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Gestational Diabetes: Should You Test + How Can It Affect Your Birth?

HELLO, SECOND TRIMESTER! Ahh, so many amazing things about hitting the second-trimester milestone. For many, morning sickness starts to decrease and energy levels begin to slowly increase. The awkward "I look like I ate a large burrito, not like I have a baby in here" phase starts to turn into a very obvious baby bump. And...you'll make several decisions about common screening tests such as the Gestational Diabetes Glucose test.


Should you choose to take this test, it is commonly done between 24-28 weeks in pregnancy.


There are two common time frames for this test. The "1-hour", and the "3-hour test" (done after the 1 hour if the results are concerning).

Your provider may offer these methods for testing:


-50g of raw sugar diluted in water

- A 50g Glucose drink from a pharmacy

- A "jelly bean" test (usually some form of dye-free candy)

I really like this explanation by Evidence Based Birth:


To understand gestational diabetes, it’s helpful to first learn how the body metabolizes sugar. After you eat or drink carbohydrates (often called “carbs”), your gastrointestinal system helps the carbohydrates enter your bloodstream as glucose (often called “sugar”), which your body must turn into energy. Insulin is a hormone produced by the pancreas that helps deliver glucose from the blood into your body’s cells, where the glucose can be turned into energy that fuels your body’s functions. Insulin also helps convert extra glucose into fat for storage.”

Being diagnosed with GD isn't necessarily due to a "bad diet". It is a pregnancy-related inability to produce enough insulin to remove glucose (sugar) from your blood, and push it into your cells where it can be used as energy. Every pregnant person will go through metabolic changes, and for some- GD happens. Although, changing your diet, exercising and lowering carbs can definitely help control glucose variability.


The biggest and most realistic byproduct of GD is rapid fetal growth. If the baby's belly and chest become larger than the head due to abnormal growth from GD, this increases the risks of a vaginal delivery (but doesn’t make it impossible).

The problem is, testing methods have pros- ability to plan vaginal delivery safely, and cons- including false positives, ultrasound margin of error, and inconclusive data among all sources of glucose for testing.

Even OBGYNs and Midwives disagree about the best ways to test for insulin resistance, and what the threshold for blood sugar should be.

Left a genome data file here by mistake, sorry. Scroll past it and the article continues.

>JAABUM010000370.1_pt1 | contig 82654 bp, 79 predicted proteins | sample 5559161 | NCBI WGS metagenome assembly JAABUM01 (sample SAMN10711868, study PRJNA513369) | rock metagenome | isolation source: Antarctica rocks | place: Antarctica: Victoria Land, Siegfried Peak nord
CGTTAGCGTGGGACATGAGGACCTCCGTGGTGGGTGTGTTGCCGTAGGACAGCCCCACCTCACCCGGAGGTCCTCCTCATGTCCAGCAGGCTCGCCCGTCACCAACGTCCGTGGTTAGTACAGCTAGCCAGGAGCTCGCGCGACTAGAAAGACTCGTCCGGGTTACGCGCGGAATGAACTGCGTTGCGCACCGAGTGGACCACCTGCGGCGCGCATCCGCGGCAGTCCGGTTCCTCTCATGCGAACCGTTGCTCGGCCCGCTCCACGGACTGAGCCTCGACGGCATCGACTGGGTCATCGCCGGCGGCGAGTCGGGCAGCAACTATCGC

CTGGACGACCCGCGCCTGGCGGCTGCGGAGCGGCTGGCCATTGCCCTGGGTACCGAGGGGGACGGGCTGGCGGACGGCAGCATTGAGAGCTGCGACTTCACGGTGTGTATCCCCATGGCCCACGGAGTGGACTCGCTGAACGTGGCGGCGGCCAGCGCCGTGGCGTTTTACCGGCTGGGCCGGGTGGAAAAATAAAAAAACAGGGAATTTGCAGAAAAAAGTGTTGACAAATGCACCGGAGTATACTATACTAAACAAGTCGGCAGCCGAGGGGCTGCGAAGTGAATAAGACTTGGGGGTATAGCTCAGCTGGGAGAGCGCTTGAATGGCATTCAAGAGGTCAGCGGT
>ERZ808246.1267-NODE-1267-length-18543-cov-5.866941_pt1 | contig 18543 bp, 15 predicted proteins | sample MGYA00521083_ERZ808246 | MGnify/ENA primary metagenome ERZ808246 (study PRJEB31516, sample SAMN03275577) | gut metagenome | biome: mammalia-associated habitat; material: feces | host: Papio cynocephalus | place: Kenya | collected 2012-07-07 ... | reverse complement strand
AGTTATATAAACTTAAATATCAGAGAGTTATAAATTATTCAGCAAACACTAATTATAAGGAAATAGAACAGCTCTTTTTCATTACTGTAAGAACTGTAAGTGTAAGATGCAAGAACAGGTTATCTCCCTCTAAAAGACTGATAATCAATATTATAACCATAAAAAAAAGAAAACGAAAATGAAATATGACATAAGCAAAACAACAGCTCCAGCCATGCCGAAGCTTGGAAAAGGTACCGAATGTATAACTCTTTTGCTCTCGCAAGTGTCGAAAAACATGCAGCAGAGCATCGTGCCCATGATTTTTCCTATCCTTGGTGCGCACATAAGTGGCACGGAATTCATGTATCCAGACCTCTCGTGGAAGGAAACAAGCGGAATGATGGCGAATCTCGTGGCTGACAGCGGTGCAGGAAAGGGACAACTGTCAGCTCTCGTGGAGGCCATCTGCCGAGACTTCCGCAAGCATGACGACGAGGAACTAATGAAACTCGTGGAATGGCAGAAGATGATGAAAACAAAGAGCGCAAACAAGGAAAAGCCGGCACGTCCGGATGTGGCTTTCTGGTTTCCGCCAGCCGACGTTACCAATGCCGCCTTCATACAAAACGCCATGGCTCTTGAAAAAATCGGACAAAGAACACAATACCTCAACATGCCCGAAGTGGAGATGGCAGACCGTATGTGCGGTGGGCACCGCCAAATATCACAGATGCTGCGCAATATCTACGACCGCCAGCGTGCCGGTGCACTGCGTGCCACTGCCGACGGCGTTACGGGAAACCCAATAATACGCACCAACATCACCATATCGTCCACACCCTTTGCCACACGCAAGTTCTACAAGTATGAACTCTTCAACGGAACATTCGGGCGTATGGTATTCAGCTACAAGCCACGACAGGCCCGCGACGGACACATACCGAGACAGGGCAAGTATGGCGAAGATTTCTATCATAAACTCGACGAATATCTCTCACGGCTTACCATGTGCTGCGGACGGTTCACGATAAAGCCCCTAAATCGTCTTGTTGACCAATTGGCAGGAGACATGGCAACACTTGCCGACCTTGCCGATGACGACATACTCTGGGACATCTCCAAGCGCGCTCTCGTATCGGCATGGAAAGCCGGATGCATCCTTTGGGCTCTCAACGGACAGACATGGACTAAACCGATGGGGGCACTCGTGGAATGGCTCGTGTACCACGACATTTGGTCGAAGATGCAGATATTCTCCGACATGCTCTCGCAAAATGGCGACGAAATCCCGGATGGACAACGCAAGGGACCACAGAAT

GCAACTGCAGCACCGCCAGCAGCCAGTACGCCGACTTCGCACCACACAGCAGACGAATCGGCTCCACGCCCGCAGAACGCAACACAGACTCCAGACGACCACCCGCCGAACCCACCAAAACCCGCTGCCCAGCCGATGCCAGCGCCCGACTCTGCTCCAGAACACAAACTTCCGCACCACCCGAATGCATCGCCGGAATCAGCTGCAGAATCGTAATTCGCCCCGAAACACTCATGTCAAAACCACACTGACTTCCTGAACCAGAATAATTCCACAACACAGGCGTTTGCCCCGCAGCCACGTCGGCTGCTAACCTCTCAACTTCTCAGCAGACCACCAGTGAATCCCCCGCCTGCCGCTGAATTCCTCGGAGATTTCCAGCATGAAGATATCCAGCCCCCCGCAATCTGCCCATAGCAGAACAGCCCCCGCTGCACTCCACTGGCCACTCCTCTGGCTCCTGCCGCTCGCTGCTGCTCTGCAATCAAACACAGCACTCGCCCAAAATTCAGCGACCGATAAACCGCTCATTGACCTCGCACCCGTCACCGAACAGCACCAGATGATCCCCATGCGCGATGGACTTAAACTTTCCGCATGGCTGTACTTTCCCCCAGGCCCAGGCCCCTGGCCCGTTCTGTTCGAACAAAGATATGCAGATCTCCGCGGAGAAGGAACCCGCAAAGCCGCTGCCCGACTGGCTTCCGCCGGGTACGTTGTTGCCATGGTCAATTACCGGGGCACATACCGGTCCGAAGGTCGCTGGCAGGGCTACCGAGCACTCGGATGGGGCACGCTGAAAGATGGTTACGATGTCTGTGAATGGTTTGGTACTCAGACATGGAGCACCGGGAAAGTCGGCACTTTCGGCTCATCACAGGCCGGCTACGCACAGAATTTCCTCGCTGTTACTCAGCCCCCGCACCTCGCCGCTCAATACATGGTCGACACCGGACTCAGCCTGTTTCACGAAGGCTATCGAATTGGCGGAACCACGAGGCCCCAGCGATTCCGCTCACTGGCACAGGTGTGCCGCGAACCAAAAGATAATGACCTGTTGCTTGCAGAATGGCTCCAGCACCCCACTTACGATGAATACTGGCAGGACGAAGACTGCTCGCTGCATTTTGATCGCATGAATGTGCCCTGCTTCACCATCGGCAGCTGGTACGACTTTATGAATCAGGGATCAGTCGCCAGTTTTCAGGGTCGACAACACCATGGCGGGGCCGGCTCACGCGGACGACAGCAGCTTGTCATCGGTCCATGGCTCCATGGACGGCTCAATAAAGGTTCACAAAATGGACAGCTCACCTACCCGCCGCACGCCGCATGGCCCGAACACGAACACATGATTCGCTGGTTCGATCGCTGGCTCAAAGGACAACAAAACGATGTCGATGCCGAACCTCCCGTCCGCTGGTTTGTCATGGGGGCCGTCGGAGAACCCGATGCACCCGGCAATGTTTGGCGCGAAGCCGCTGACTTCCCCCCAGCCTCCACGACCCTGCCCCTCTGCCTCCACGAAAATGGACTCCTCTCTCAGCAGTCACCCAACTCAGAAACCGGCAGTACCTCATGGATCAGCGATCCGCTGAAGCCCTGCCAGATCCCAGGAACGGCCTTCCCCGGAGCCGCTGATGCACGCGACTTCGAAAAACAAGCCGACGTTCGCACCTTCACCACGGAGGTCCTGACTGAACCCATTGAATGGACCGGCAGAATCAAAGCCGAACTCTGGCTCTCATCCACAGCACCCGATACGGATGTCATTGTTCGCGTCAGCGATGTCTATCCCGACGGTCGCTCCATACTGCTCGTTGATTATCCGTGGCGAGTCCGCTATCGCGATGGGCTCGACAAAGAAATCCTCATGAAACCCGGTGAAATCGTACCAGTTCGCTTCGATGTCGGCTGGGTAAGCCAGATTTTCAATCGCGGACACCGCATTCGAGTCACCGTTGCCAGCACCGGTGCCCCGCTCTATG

Let’s Evaluate Your Risk Factors:


-Over The Age of 35

-High BMI

-African American, Hispanic, South Asian Ethnicity

-Preexisting Glucose Abnormalities

-Direct Family Member with Diabetes


If you are in one or more of these categories, you are at a greater risk of developing GD and may consider more heavily- getting tested.


Now aside from using a blood sugar test to look for insulin resistance, your provider may ask you to do another ultrasound to look at your baby’s growth. The diameter of your baby’s head in an average pregnancy without GD should be larger than the diameter of your baby’s chest/belly. But sometimes when people have GD, the opposite will be true. This is where the concern for safe vagina delivery may be brought up by your provider.

The safest way for a baby to be born is the largest part of the body (head) coming out first.

However we know that every baby, body, and genetics are unique and the body is beautifully capable of vaginal birth in many “non textbook“ variations like breech, or LGA (larger for gestational age) babies.


We also know that ultrasound error has a marginal error of up to 2lbs. That makes quite a difference when deciding if your GD diagnose should affect your birth plan. (An ultrasound diagnosis of a LGA baby does not automatically equal an induction or a cesarean.) So bottom line is: there are many ways to diagnose GD, many ways to manage it, and many ways to plan a birth with GD. By no means does this diagnosis necessarily mean you cannot have a safe, normal vaginal delivery. By no means does it mean you HAVE to be induced. By no means does it mean you can’t seek care from a midwife. It means that should you decide to get tested for GD, and should you get diagnosed with it, there are some things to consider with your provider, your partner, and your Doula (click here to learn about Doulas In Omaha who are experienced in working with families birthing with this diagnosis) as far as creating a birth plan you feel good about, while still considering the risks of GD.


Knowledge is power. And informed decision-making is empowering!

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